This power box has outlets for both 30 amp plugs (left) and 20 amp (right)

Pro Tip: We have everything you need to know about RV power cords right here →

How Many Volts Does a 30 Amp Service RV Take?

A typical 30-amp RV service is a single-pole service (one hot pin) that requires 120V. A 30-amp, 120V service provides 3,600W of power (30 amps x 120V = 3,600W).

Where Should You Install the 30 Amp RV Receptacle?

Install the 30-amp RV receptacle close to where you park your RV. Usually, you’ll use an RV power pedestal similar to what you see in a commercial RV park. You could use a simple 30-amp RV outlet mounted on a wall or post, but it’s a more difficult installation process.

Wherever you mount the receptacle, it must be solid. Plugging and unplugging a 30-amp RV plug puts a lot of stress on the outlet, so it needs more reinforcement than a standard household 15/20-amp outlet.

What Kind of Wire Do You Need to Install a 30 Amp Plug?

You need 10-2 or 8-2 UF wire to install a 30-amp plug. The number before the dash is the gauge of the wire. The lower the number, the thicker the wire, and the more amperage it can handle. The number after the dash is how many conductors the wire has. UF means it’s rated for outdoor usage.

Most installations (under 150-feet in length) can safely use 10-2 wire. It has a black 120V hot wire and a white neutral wire; these are the two conductors. There should also be a green ground wire.

An 8-2 wire is the same as 10-2, but it’s thicker and can handle 30 amps in runs longer than 100 feet. If your installation is less than 100 feet, use the 10-2 wire.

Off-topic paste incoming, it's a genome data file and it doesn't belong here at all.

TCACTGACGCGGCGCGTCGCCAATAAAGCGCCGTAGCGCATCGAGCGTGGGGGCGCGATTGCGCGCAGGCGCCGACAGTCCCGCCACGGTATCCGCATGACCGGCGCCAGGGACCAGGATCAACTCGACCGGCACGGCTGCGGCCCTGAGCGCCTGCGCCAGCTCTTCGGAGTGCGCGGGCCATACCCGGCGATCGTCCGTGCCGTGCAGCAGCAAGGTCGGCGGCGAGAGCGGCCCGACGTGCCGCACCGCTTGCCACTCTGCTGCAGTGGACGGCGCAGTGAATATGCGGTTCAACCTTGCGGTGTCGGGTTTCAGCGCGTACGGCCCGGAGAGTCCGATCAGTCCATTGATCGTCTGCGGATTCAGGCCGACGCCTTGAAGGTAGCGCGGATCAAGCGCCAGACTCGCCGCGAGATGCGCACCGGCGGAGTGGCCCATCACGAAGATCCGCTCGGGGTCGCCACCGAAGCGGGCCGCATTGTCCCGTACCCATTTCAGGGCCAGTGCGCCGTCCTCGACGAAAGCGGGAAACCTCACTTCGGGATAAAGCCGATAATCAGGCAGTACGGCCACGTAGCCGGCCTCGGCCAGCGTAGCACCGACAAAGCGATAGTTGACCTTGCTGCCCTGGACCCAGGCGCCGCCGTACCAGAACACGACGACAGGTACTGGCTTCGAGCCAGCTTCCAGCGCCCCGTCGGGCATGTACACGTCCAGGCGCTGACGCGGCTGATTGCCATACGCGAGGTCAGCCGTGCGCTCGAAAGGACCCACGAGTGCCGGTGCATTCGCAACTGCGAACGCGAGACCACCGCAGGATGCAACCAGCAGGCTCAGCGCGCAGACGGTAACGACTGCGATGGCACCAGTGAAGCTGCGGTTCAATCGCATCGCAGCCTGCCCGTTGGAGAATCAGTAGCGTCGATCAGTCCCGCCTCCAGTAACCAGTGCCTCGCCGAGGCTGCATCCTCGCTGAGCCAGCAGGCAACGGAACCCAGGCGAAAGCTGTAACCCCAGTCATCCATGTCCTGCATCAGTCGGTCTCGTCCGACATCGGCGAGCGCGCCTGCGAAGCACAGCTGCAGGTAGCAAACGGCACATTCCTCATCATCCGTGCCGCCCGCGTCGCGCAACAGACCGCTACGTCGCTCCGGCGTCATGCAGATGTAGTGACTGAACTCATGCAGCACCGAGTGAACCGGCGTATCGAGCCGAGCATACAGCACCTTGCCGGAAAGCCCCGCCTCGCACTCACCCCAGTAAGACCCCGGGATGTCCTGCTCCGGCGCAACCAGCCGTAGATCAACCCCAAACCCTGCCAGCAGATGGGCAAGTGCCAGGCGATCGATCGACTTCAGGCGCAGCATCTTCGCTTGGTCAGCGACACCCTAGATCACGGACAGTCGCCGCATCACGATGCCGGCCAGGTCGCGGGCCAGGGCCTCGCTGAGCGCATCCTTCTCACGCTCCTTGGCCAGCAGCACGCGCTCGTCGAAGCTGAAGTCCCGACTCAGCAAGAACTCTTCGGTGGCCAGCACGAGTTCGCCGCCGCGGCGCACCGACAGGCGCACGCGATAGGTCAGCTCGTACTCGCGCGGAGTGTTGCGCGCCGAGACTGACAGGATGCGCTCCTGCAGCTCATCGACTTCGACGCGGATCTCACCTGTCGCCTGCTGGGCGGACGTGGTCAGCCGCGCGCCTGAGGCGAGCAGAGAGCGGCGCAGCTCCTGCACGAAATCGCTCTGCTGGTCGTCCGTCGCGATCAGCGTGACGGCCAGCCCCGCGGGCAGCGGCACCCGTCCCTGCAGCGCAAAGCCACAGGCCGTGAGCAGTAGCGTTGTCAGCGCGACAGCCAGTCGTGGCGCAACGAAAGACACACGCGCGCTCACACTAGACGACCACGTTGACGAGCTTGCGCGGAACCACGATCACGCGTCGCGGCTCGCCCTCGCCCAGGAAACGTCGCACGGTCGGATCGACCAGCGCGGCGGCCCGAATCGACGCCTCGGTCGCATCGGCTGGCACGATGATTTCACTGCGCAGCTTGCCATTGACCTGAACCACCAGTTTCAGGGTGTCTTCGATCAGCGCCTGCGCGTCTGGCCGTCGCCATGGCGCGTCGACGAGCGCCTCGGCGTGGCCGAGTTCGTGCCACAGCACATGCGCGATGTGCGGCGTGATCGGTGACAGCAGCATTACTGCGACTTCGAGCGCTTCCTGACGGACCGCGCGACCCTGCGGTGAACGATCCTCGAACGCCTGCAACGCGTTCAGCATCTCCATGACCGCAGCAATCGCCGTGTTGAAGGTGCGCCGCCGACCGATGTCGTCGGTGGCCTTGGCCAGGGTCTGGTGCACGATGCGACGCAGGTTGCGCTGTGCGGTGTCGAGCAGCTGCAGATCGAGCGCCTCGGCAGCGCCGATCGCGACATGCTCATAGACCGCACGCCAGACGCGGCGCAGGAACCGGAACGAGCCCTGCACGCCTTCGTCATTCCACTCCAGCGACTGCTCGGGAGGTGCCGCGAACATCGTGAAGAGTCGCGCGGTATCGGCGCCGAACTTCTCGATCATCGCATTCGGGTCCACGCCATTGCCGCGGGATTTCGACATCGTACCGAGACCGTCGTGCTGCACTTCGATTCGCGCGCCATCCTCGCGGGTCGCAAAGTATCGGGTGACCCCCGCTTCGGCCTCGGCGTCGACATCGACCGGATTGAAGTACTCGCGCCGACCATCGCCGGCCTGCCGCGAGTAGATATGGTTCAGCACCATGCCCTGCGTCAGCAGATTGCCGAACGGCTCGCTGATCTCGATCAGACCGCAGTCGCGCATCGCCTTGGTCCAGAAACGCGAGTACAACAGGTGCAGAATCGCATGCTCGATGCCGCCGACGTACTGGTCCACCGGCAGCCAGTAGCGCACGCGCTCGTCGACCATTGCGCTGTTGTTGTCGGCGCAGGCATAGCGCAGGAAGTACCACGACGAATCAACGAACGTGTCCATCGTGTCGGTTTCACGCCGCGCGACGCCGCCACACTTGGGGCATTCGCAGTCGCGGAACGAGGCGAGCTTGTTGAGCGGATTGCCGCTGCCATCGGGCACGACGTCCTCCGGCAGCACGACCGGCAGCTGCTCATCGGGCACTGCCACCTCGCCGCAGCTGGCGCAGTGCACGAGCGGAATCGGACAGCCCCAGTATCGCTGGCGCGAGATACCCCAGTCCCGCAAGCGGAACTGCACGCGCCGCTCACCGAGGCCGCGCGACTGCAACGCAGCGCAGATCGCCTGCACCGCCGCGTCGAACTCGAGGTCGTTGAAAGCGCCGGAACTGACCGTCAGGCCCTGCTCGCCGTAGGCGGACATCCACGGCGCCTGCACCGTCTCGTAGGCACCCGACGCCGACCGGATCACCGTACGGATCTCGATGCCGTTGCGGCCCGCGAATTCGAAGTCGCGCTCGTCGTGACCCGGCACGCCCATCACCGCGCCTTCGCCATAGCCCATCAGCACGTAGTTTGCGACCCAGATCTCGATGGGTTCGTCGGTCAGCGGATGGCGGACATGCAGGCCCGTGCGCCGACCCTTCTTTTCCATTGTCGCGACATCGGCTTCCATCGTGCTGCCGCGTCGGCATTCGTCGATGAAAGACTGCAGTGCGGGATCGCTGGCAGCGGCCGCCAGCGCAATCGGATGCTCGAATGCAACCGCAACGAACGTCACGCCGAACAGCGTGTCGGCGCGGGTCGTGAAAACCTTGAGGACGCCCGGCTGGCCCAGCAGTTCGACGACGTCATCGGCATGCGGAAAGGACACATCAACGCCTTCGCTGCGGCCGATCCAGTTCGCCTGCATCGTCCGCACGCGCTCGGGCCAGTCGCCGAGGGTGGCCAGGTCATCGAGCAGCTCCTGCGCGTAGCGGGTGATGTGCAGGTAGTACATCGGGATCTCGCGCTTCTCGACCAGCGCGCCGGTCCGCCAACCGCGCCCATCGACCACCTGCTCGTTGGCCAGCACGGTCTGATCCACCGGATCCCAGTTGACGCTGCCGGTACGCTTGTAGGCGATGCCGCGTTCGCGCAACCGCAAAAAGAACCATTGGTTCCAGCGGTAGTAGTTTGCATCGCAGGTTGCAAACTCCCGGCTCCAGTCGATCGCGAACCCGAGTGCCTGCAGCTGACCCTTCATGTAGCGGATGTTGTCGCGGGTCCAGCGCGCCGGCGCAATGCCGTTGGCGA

A servicemen performs electrical work on the outside of a home.

Pro Tip: Before you start any electrical project for your RV, make sure you know the basics of RV wiring and electrical.

What You Need For The Job

There are a few items you’ll need before tackling the installation:

  1. An empty space in the breaker box for a 30-amp, single-pole breaker.
  2. A new 30-amp, single-pole breaker. (This breaker has one handle and one terminal for the hot wire to connect.)
  3. Enough UF-rated 10-2 copper wire to run from the breaker box to the RV pedestal. Use 8-2 copper wire if your run is over 150 feet.
  4. A weatherproof RV pedestal with a 30-amp (NEMA TT-30R) outlet OR a separate weatherproof 30-amp (NEMA TT-30R) outlet for wall mounting.
  5. One-inch diameter conduit for the wire anywhere that it can’t be buried at least 24 inches deep, as required by code.
  6. Wire staples or clamps to secure the wires running to the pedestal and breaker box.

How to Install a 30 Amp RV Plug